Many of the speakers, said Braddock, expressed appreciation for the deeply interdisciplinary media studies work at Cornell, a contrast to many other universities where the field is often constrained by narrowly defined boundaries and discrete cultures.
To encourage a collaborative spirit, the Media Studies Working Group sponsors interdisciplinary Graduate Student Working Groups. “The goal is to spark untested combinations of interests that could lead to innovative dissertation projects,” explained Braddock. Three groups of four to five students each were sponsored in the program's year.
The Media Studies website, launched in 2016 and recently re-designed by A&S Communications, serves as a hub for the interdisciplinary field. According to Braddock, Media Studies has a strong focus on materiality and on the importance of understanding media as contemporary phenomena with long social and technological histories. The website connects faculty and students to material and other resources that stretch from Cornell’s ancient plaster casts and organ and keyboard collections to its world-class library, archives and digital humanities tools.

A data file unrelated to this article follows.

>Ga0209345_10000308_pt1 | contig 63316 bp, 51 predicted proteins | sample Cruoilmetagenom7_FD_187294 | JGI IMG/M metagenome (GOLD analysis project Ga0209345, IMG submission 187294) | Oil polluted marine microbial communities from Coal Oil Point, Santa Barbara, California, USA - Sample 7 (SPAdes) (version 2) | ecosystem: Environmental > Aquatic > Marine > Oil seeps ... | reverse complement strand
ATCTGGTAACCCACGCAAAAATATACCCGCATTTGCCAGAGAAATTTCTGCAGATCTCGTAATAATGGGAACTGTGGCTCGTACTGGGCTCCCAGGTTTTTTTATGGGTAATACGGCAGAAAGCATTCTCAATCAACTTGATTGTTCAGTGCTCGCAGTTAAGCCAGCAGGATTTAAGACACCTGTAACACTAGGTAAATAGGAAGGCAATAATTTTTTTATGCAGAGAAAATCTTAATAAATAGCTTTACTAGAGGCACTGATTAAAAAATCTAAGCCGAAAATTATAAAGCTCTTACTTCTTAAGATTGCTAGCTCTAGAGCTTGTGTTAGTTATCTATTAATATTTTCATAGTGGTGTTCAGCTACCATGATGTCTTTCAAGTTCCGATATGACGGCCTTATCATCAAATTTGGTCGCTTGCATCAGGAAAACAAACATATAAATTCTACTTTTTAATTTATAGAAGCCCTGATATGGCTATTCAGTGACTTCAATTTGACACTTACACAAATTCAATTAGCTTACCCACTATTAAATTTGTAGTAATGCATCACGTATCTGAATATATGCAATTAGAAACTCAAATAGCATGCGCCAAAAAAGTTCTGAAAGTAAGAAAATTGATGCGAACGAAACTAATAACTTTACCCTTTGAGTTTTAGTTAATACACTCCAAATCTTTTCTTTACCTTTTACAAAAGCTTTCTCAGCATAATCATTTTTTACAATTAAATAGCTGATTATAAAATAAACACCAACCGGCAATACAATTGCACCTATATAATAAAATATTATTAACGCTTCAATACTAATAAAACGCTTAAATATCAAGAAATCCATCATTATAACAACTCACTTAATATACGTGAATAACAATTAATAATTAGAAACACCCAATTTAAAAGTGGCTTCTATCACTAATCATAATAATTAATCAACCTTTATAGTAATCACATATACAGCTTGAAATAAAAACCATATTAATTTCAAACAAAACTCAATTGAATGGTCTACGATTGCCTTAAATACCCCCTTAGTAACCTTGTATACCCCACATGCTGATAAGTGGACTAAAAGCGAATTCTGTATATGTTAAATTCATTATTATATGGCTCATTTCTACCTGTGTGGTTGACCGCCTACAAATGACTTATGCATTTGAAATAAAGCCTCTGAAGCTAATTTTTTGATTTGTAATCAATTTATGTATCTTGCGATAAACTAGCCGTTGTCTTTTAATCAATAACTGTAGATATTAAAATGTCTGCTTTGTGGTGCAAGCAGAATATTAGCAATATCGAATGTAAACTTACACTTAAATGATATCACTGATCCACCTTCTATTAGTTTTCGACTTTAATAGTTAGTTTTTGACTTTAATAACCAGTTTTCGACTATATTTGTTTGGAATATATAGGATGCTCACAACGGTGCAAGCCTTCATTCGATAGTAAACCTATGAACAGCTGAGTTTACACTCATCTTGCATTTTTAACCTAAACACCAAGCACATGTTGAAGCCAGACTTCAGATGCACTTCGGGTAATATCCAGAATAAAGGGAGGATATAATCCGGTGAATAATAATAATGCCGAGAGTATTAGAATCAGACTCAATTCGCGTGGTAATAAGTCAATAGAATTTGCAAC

Faculty enthusiasm lies at the heart of media studies growth at Cornell, so Working Group members are particularly excited that the Media, Material Cultures & the Senses initiative, one of two interlocking projects in the Critical Inquiry into Values, Imagination and Culture (CIVIC) initiative, this year funded two hires in the field of media studies and invited another round of media studies hiring for 2018-19. Parisa Vaziri assistant professor of comparative literature and Near Eastern studies, is the first CIVIC hire for Media Studies; a second, Tao Leigh Goffe, will begin at Cornell in July 2019 as assistant professor of Africana and feminist, gender, and sexuality studies.